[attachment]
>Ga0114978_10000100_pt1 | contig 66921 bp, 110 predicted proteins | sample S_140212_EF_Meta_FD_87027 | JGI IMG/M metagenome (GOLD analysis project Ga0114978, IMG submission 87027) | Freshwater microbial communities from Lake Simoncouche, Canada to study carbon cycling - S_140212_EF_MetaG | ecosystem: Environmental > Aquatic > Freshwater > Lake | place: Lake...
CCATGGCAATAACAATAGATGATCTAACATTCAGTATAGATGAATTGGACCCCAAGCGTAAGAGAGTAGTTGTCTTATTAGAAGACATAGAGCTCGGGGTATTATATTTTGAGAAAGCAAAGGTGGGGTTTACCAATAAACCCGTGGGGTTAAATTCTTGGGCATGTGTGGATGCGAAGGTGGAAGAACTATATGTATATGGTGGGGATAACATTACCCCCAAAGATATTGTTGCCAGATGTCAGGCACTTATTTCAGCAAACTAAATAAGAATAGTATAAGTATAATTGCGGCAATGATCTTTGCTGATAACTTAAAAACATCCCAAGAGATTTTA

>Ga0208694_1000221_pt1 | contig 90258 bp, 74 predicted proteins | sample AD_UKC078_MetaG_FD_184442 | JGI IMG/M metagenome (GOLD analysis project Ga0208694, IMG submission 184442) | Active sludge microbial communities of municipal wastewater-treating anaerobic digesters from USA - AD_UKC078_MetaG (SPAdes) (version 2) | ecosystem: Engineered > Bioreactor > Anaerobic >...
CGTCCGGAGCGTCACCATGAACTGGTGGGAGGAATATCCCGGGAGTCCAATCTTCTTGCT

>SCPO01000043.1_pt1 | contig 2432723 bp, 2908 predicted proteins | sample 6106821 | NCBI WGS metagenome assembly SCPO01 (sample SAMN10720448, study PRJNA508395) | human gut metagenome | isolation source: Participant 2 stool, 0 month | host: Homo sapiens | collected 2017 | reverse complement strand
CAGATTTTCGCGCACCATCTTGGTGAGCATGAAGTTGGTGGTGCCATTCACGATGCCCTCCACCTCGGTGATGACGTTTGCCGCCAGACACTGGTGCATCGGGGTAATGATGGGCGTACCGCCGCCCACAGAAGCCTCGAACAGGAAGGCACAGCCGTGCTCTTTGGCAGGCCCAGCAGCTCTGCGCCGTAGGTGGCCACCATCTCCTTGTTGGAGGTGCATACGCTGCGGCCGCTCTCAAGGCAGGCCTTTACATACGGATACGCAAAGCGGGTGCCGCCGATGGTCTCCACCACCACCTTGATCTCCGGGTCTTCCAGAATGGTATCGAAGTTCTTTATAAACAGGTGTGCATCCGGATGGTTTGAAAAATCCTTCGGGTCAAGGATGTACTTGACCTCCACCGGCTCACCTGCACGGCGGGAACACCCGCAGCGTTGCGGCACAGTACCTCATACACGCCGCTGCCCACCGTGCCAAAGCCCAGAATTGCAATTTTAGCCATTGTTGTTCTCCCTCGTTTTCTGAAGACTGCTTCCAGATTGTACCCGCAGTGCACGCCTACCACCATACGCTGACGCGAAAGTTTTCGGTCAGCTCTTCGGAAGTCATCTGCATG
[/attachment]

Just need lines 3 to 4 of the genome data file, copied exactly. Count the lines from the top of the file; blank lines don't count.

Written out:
>Ga0208694_1000221_pt1 | contig 90258 bp, 74 predicted proteins | sample AD_UKC078_MetaG_FD_184442 | JGI IMG/M metagenome (GOLD analysis project Ga0208694, IMG submission 184442) | Active sludge microbial communities of municipal wastewater-treating anaerobic digesters from USA - AD_UKC078_MetaG (SPAdes) (version 2) | ecosystem: Engineered > Bioreactor > Anaerobic >...
CGTCCGGAGCGTCACCATGAACTGGTGGGAGGAATATCCCGGGAGTCCAATCTTCTTGCT